With each new season, we start fresh with high expectations for a bountiful harvest of vegetables and mouth-watering fruit, fragrant flowers to pick for bouquets and healthy plants to attract beneficial insects to the garden. As the months pass, it seems one problem after another crops up.
Don't get discouraged, though. Most any condition or disease can be corrected with the right information.
I get many emails from readers with some of the same problems you might have. Here are a few recent inquiries.
A drink from the hose?
One reader asked about the safety of her new hose. The label on the hose stated not to drink from it, and she wondered if it was safe to use it to water her organic vegetable garden.
Most of us grew up drinking water from the hose, and on a hot day, we still do. But is it safe?
A recent study by the Ecology Center — a nonprofit environmental organization based in Ann Arbor, Mich., that reviews consumer products — addressed potentially hazardous chemicals in gardening tools. The group tested nearly 200 gardening products, including hoses, and announced some disturbing findings.
To illustrate how chemicals can migrate from garden hoses into water, the research team left a section of garden hose filled with water out in the sun for several days. When the water was tested, it was found to exceed federal standards for safe drinking water for several chemicals, including four times the standard considered safe for phthalates, 18 times that for lead and 20 times that for BPA, an organic compound banned from baby bottles.
Most garden hoses that are sold are still made of PVC, which can leach unsafe levels of lead into water. There are safer options available, though. Food-grade, ether-based polyurethane or natural rubber hoses are a better choice. Look for hoses with nickel or chrome-plated fittings, because brass can also leach lead into water.
Plants don't generally absorb lead, unless there is a high concentration of it in the soil, but who wants to take a chance?
With any hose, even one labeled “drink-safe,” let the water run until it’s cold before you drink from it, because bacteria can grow in warm standing water.
Yellow leaves on lemon trees
Another reader asked what she should do for her Meyer lemon, which had yellow leaves.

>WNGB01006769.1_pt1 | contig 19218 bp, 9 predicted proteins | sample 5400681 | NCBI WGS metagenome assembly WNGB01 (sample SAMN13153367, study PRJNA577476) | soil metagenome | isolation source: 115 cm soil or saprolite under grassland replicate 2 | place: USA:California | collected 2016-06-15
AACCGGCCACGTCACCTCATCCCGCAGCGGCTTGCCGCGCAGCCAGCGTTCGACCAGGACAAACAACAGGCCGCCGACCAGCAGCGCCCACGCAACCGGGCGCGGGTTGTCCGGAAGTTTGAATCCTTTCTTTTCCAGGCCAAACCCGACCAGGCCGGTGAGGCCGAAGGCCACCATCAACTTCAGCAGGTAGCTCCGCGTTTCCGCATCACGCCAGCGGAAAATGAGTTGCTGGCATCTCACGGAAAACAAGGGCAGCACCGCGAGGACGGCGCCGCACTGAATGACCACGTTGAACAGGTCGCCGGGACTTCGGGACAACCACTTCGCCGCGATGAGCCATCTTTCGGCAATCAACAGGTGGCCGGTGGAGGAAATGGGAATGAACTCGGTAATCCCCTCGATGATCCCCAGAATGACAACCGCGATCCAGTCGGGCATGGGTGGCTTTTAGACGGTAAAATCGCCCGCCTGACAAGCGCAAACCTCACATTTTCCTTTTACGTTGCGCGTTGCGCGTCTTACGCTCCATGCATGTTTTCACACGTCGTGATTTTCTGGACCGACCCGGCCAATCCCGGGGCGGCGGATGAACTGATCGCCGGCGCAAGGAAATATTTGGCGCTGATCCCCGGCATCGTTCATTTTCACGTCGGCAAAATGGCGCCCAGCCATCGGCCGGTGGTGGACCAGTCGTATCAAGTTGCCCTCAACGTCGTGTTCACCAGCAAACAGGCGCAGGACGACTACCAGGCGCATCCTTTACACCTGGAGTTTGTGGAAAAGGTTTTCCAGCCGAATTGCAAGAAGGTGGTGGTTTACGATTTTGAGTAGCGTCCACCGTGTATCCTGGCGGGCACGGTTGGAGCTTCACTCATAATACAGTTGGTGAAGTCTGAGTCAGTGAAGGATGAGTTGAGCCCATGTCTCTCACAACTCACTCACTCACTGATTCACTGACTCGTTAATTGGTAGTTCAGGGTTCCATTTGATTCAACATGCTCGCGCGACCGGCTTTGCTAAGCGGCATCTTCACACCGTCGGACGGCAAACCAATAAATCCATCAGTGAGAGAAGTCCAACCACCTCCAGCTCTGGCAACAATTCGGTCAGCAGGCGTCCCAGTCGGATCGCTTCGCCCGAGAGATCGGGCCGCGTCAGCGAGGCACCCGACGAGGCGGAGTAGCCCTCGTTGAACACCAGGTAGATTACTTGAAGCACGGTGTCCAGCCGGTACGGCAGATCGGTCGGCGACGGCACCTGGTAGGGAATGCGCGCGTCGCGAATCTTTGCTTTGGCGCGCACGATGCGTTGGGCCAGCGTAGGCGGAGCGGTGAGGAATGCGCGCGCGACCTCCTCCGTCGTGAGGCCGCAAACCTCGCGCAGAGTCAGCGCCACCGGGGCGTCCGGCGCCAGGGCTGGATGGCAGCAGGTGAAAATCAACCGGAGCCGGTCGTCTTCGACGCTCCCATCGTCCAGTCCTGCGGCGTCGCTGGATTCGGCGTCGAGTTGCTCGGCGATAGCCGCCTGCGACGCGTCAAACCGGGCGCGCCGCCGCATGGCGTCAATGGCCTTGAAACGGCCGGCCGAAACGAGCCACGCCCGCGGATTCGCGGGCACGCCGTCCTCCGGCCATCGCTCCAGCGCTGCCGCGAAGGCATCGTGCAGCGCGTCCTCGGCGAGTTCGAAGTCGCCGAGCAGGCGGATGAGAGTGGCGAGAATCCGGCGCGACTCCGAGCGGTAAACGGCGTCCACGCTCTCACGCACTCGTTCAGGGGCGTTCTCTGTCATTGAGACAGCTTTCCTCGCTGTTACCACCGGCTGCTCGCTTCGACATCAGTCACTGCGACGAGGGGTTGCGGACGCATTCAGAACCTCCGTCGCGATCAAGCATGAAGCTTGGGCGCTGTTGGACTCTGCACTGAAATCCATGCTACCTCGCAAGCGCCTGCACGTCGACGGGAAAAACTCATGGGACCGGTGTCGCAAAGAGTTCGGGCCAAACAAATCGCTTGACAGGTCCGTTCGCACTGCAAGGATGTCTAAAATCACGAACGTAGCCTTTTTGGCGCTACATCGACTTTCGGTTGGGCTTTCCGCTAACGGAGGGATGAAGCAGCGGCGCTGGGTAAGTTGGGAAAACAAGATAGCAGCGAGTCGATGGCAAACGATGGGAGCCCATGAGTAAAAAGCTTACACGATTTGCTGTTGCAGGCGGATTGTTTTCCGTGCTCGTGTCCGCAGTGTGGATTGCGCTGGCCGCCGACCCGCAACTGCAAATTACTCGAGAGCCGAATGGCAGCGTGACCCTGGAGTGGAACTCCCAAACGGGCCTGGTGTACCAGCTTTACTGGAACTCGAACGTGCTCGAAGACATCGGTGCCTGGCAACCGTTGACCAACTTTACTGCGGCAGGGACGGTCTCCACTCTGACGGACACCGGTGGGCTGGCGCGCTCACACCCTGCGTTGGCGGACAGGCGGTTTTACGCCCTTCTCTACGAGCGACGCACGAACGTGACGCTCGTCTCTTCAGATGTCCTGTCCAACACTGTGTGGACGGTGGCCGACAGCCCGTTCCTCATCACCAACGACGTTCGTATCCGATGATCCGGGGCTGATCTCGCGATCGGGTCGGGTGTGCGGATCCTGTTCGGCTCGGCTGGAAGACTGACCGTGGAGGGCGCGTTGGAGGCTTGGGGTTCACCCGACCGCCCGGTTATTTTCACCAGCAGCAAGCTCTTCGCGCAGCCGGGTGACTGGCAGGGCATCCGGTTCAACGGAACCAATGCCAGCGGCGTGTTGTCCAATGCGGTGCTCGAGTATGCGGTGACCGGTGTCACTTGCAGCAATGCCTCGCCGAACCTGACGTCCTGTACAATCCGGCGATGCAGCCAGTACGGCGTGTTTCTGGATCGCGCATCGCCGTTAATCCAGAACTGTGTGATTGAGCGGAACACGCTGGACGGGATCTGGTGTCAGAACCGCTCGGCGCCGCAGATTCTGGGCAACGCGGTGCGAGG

I told her that the yellowing was due to insufficient nutrients. First, apply a fertilizer containing nitrogen. There is also a chance that iron, sulfur and magnesium could be in short supply. Look for these ingredients on fertilizer bags and apply as directed.
Also, don't overwater citrus. Let the plant dry 2 inches below the soil surface between deep waterings.
Lawns also need deep watering to train roots to grow deeply. When to water? One easy method is to walk on the lawn and then check it an hour after stepping on it. If it hasn't rebounded, the lawn needs water.
It’s best to leave grass clippings to decompose after mowing. You'll need to mow about once a week so the clippings are short and can decompose quickly.
For happy rhododendrons
When everyone's rhododendrons but yours are blooming, what can you do? This plant sets flower and leaf buds in late August or September, so fertilizing regularly for the next few months is important.
Also, water deeply when the soil is dry 1 to 2 inches deep, and mulch the soil around your plant to keep the roots cool and moist.
Rhododendrons and azaleas are shallow rooted, so don't work up the soil underneath.
Feel free to email your questions to me. I'm happy to help.
- Jan Nelson, a landscape designer and California certified nursery professional, will answer questions about gardening in the Santa Cruz Mountains. Email her at firstname.lastname@example.org, or visit www.jannelsonlandscapedesign.com to view past columns and pictures.